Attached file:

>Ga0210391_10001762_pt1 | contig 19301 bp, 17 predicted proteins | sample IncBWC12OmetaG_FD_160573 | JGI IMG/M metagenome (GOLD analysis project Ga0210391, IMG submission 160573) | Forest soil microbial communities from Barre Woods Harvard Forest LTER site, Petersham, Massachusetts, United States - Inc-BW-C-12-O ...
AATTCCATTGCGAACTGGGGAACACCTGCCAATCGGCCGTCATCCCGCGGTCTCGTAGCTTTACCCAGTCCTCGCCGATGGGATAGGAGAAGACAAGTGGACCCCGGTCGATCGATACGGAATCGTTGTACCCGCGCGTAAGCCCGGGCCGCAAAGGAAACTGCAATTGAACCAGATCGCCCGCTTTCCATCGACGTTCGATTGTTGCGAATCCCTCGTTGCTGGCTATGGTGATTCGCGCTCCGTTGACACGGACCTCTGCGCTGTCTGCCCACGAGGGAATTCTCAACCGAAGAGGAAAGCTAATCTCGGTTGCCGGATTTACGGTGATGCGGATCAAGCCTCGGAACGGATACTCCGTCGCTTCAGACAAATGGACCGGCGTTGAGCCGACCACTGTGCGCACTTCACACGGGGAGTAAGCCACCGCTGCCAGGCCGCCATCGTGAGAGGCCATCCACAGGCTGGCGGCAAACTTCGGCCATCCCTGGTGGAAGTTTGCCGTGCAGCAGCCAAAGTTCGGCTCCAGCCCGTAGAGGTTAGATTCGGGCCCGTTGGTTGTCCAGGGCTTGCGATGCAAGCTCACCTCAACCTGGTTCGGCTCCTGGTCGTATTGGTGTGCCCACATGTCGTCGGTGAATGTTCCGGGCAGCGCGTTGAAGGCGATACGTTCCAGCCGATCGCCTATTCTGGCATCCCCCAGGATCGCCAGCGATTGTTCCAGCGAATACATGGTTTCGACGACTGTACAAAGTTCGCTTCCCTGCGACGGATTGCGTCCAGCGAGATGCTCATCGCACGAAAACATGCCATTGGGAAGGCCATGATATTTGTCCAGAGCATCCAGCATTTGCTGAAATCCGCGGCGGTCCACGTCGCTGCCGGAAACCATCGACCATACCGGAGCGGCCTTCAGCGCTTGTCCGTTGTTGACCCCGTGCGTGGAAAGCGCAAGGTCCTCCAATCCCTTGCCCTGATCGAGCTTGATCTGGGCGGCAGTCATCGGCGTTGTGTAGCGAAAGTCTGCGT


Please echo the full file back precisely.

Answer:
>Ga0210391_10001762_pt1 | contig 19301 bp, 17 predicted proteins | sample IncBWC12OmetaG_FD_160573 | JGI IMG/M metagenome (GOLD analysis project Ga0210391, IMG submission 160573) | Forest soil microbial communities from Barre Woods Harvard Forest LTER site, Petersham, Massachusetts, United States - Inc-BW-C-12-O ...
AATTCCATTGCGAACTGGGGAACACCTGCCAATCGGCCGTCATCCCGCGGTCTCGTAGCTTTACCCAGTCCTCGCCGATGGGATAGGAGAAGACAAGTGGACCCCGGTCGATCGATACGGAATCGTTGTACCCGCGCGTAAGCCCGGGCCGCAAAGGAAACTGCAATTGAACCAGATCGCCCGCTTTCCATCGACGTTCGATTGTTGCGAATCCCTCGTTGCTGGCTATGGTGATTCGCGCTCCGTTGACACGGACCTCTGCGCTGTCTGCCCACGAGGGAATTCTCAACCGAAGAGGAAAGCTAATCTCGGTTGCCGGATTTACGGTGATGCGGATCAAGCCTCGGAACGGATACTCCGTCGCTTCAGACAAATGGACCGGCGTTGAGCCGACCACTGTGCGCACTTCACACGGGGAGTAAGCCACCGCTGCCAGGCCGCCATCGTGAGAGGCCATCCACAGGCTGGCGGCAAACTTCGGCCATCCCTGGTGGAAGTTTGCCGTGCAGCAGCCAAAGTTCGGCTCCAGCCCGTAGAGGTTAGATTCGGGCCCGTTGGTTGTCCAGGGCTTGCGATGCAAGCTCACCTCAACCTGGTTCGGCTCCTGGTCGTATTGGTGTGCCCACATGTCGTCGGTGAATGTTCCGGGCAGCGCGTTGAAGGCGATACGTTCCAGCCGATCGCCTATTCTGGCATCCCCCAGGATCGCCAGCGATTGTTCCAGCGAATACATGGTTTCGACGACTGTACAAAGTTCGCTTCCCTGCGACGGATTGCGTCCAGCGAGATGCTCATCGCACGAAAACATGCCATTGGGAAGGCCATGATATTTGTCCAGAGCATCCAGCATTTGCTGAAATCCGCGGCGGTCCACGTCGCTGCCGGAAACCATCGACCATACCGGAGCGGCCTTCAGCGCTTGTCCGTTGTTGACCCCGTGCGTGGAAAGCGCAAGGTCCTCCAATCCCTTGCCCTGATCGAGCTTGATCTGGGCGGCAGTCATCGGCGTTGTGTAGCGAAAGTCTGCGT